The parliament has passed the Consumer Protection Bill, 2019 yesterday on August 6, which seeks to set up a regulatory body Central Consumer Protection Authority (CCPA) to promote, protect and enforce the rights of consumers.
The regulatory body will be able to initiate class action, including enforcing recall, refund and return of products. An exclusive law dealing with product liability has also been introduced, with this the sellers will now be responsible to compensate for injury or damage caused by defective product or deficiency in services.
Ecommerce companies have been time and again alleged of selling counterfeit products and also of delivering damaged or defective products. An online seller’s body, the All India Online Vendors Association (AIOVA), had earlier raised concerns over Amazon India’s inaction pertaining to the sale of fake products on its platform.
Further, leading Chinese ecommerce platforms such as JD, Jumei, Jingdong and Lashou have also been found selling fake products in the past. Alibaba has been accused of faking data to show its lead among other competitors.
The bill also have provisions for deterrent punishment to check misleading advertisements and adulteration of products. These regulations will encompass both ecommerce and direct selling businesses.
Union Minister of Consumer Affairs, Food and Public Distribution Shri Ramvilas Paswan said, “the new legislation would ease the overall process of consumer grievance redressal.”
Ecommerce Regulations In India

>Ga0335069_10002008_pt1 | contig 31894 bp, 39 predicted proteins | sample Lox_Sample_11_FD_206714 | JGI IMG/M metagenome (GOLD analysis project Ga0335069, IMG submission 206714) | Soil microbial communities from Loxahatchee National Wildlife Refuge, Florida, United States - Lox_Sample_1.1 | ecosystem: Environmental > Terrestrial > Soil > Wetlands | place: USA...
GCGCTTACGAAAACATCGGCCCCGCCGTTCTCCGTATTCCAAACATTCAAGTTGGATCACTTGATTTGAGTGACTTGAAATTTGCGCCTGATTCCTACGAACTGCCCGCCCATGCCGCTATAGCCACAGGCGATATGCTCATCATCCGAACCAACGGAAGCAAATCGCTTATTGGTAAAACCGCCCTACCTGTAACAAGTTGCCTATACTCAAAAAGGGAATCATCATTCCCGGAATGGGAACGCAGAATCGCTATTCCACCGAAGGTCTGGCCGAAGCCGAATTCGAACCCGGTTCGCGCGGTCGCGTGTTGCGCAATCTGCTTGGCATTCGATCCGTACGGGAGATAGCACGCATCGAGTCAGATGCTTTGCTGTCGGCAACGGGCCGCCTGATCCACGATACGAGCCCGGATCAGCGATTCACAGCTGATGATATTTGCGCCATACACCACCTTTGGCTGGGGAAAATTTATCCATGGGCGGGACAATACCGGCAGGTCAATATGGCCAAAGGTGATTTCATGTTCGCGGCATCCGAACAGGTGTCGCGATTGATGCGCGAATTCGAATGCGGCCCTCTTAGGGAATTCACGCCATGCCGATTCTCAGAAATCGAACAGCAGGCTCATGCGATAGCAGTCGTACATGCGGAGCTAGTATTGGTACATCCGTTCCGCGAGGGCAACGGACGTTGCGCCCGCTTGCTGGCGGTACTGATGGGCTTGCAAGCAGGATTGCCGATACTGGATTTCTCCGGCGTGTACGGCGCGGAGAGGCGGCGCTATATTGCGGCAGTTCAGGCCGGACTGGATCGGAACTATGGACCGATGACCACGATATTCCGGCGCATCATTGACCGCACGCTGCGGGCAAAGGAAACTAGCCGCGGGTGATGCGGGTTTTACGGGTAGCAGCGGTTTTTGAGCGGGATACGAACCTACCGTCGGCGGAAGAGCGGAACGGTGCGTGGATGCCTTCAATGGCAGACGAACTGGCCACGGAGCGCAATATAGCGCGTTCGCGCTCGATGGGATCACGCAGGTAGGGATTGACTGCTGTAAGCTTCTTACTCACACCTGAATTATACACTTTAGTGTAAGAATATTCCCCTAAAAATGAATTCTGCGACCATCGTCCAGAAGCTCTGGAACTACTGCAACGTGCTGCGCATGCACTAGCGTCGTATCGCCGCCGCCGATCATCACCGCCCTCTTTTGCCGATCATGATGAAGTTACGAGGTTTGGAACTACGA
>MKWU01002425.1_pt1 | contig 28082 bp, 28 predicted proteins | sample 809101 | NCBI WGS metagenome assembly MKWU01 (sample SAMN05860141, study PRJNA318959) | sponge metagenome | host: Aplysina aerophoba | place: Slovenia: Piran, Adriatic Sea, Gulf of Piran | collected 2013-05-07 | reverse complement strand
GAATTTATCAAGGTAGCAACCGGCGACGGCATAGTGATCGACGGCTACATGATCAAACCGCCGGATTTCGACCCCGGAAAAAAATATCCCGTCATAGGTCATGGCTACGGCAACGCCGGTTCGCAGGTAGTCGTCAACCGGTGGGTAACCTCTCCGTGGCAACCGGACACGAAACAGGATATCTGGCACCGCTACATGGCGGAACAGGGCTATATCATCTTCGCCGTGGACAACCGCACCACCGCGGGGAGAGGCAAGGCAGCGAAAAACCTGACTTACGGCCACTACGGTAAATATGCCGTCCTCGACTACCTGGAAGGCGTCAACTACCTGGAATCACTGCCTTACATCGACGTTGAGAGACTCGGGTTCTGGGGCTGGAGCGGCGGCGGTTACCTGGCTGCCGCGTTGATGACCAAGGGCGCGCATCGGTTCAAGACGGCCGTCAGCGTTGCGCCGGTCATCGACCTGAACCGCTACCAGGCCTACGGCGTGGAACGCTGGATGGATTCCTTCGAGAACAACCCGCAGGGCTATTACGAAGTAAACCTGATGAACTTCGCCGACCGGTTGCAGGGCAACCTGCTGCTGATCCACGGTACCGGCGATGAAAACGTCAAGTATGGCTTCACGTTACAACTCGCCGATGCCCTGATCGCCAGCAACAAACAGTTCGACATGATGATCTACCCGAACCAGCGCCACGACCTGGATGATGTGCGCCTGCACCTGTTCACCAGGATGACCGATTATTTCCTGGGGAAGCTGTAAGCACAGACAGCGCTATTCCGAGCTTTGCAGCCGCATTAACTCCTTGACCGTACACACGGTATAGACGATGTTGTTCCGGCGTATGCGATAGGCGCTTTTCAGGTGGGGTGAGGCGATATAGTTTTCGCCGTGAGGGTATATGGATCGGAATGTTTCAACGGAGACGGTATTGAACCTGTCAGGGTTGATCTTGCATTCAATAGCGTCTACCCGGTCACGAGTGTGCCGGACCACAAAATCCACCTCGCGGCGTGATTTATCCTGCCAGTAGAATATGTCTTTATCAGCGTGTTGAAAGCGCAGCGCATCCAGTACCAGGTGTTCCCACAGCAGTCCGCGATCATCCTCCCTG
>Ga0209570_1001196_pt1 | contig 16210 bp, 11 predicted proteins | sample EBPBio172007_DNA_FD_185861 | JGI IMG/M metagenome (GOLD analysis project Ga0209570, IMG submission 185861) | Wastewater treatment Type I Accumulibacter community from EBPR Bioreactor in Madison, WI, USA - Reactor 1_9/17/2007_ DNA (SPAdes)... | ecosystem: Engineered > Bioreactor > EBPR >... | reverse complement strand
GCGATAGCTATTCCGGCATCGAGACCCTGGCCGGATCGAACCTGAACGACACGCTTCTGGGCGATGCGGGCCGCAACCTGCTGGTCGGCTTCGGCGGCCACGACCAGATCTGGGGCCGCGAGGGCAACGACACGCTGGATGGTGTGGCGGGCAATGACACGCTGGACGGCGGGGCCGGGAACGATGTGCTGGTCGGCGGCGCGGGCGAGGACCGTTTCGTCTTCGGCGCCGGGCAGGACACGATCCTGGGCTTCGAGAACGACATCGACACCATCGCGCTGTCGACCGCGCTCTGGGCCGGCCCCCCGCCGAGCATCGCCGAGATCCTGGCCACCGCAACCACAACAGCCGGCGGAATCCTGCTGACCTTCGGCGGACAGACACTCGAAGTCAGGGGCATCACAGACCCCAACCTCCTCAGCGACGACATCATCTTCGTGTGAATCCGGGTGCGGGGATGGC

This bill is the latest among the slew of regulatory measures introduced in the ecommerce industry. Earlier this year, Indian government has implemented the FDI in ecommerce guidelines which had sought to enable a level playing field for online sellers and ecommerce marketplaces.
The rules had noted that a vendor will be considered “controlled” by an online marketplace operator if it sources more than 25% of its merchandise from an entity related to the ecommerce marketplace. It had also prohibited ecommerce marketplaces from directly or indirectly influencing the selling price of a product on their platform.
Earlier this week, the ministry of consumer affairs also proposed ecommerce guidelines for consumer protection, with a focus on B2C ecommerce companies. It had proposed that only entities registered in India should be able to carry out ecommerce businesses, among other provisions.
To address consumer grievances, the new draft had asked for ecommerce companies to share details of grievance officer and his contact details as well as the mechanism by which users can notify their complaints about products and services availed through their website. The grievance officer will then have to redress the complaints within one month of the complaint.
The ministry of consumer affairs draft is seeking stakeholder comments till September 16. Further, the government has also been considering an ecommerce policy for the past few months, since the DPIIT has released the draft ecommerce policy in February.